No. For that, you have to believe in positive liberty – which requires a mixed menu of state action and state inaction. It is hard; it is complex, because you have to weigh the mix differently according to every situation. But only it produces real freedom.

Of course, there are times when these warring defenders of freedom can unite. Locking up a person for 42 days without charge is unethical, and it makes us less safe. Remember when we introduced internment in Northern Ireland, and IRA recruitment rates shot up? If this was a referendum, I would be on Davis's side against the Sun campaign braying that Magna Carta is for jihadis and pussies.

But this by-election has cut deeper than the 42-day groove. Davis has made it about whether his constituents endorse a vision of negative freedom that is deeply conservative and anti-state. Its logic demands the dismantling of family credit and CCTV alongside 42 days – and if we followed his advice, more women would lose their liberty in the most foul of circumstances.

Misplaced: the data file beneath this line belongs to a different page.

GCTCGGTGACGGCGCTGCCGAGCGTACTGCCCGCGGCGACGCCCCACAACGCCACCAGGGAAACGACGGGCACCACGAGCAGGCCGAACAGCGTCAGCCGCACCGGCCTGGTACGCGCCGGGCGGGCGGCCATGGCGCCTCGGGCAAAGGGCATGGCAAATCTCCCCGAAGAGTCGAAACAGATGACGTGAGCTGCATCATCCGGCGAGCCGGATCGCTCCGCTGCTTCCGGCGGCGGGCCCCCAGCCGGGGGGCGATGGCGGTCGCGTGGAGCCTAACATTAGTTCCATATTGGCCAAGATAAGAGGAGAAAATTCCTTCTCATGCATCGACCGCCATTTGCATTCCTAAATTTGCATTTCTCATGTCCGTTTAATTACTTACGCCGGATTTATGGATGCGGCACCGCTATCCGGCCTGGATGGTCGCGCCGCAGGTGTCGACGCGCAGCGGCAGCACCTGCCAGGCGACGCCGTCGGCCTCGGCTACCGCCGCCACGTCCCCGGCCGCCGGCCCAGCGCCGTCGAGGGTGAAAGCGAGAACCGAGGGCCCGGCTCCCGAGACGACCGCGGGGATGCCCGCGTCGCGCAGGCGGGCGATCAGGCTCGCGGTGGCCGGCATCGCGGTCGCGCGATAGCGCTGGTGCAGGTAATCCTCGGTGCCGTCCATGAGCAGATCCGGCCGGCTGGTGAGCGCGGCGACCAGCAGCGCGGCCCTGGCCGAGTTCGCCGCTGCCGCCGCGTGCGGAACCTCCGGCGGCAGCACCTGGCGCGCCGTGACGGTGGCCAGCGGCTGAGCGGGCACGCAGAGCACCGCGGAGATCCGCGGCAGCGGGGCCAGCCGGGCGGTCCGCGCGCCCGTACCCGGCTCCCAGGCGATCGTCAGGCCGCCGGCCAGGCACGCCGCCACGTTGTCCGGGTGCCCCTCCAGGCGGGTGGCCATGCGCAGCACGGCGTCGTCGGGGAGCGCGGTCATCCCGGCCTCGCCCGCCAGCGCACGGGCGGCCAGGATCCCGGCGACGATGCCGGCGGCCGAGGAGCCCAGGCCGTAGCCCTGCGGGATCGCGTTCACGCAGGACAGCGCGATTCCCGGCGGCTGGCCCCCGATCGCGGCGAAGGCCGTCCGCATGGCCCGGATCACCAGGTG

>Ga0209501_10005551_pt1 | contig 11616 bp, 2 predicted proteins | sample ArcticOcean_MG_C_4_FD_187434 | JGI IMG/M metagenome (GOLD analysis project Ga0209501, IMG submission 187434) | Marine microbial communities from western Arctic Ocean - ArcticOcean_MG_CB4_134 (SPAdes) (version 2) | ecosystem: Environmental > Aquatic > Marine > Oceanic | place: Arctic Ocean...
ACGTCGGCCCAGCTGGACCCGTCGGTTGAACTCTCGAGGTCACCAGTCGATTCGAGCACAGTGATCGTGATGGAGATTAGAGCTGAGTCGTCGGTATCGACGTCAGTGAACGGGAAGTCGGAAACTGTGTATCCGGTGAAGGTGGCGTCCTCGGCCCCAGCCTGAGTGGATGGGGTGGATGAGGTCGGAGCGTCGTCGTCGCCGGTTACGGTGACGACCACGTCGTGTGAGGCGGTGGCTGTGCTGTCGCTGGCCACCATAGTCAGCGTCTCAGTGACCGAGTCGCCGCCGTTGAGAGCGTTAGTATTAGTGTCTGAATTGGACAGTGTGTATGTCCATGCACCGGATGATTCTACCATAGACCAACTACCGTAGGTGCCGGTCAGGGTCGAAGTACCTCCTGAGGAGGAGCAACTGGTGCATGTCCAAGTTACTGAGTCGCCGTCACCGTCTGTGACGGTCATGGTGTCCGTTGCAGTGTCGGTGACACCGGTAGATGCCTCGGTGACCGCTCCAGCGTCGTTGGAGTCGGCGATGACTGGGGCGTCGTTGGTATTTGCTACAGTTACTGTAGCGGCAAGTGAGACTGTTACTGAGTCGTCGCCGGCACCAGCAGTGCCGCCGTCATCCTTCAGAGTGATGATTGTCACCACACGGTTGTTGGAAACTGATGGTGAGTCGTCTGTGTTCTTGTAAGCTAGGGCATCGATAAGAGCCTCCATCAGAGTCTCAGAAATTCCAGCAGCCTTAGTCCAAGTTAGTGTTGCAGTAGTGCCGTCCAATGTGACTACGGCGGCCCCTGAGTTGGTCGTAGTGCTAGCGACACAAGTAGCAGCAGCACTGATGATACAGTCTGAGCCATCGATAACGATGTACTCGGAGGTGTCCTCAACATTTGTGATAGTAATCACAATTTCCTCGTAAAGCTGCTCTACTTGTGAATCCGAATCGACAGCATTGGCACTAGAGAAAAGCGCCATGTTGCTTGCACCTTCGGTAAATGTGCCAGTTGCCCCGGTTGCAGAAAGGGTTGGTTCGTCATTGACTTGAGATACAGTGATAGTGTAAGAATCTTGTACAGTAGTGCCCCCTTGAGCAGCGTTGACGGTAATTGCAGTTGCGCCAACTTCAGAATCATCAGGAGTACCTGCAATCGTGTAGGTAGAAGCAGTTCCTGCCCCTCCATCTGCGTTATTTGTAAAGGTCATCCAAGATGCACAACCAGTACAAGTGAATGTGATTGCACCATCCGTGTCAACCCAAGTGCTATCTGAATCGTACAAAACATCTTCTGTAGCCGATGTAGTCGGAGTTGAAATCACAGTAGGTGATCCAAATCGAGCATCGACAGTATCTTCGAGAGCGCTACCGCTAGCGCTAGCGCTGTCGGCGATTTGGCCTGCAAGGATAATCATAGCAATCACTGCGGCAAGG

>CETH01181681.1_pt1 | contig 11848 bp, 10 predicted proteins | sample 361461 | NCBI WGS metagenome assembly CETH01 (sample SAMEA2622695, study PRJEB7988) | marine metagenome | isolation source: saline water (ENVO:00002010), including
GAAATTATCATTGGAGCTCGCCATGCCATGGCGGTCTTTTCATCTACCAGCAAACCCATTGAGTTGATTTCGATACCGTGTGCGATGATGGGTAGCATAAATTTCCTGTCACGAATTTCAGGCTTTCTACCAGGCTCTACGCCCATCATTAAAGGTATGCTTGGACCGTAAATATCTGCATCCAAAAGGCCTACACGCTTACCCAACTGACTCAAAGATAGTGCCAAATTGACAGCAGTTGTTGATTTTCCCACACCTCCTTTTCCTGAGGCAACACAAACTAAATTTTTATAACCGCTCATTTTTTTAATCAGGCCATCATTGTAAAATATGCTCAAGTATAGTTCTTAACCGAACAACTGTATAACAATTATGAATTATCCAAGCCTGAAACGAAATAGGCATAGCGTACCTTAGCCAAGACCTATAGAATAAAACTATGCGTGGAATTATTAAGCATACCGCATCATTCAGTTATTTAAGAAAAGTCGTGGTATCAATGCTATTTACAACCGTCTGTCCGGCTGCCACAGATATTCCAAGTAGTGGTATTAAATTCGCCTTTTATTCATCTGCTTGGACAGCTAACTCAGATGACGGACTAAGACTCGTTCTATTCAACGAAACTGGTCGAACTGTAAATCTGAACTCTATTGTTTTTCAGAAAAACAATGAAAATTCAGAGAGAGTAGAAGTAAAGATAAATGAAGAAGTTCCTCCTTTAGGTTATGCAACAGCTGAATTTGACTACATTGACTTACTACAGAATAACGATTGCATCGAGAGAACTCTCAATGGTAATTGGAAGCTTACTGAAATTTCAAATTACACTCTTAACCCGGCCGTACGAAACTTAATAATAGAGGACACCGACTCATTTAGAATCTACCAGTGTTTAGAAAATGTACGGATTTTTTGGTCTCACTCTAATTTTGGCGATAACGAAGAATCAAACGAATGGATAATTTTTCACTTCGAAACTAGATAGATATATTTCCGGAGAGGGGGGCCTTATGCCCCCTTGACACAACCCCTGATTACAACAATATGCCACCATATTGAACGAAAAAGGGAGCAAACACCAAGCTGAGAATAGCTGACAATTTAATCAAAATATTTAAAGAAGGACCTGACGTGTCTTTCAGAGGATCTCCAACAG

The campaign has also deliberately glossed over the fact that Davis himself has, throughout his career, contradicted his own philosophy. He inexplicably thinks the state should kill its own citizens if they commit certain crimes, opposes basic legal equality for gay people, and wants to ramp up the "war on drugs". So if you vote for him, you endorse both a faulty theory of liberty, and a man who diverges from it into ugly abuses.

We should, however, be glad about one thing. In the villages of Yorkshire, one of the great questions of our time has been sharpened. Do you want a state that leaves you alone, or a state that intervenes to make you free?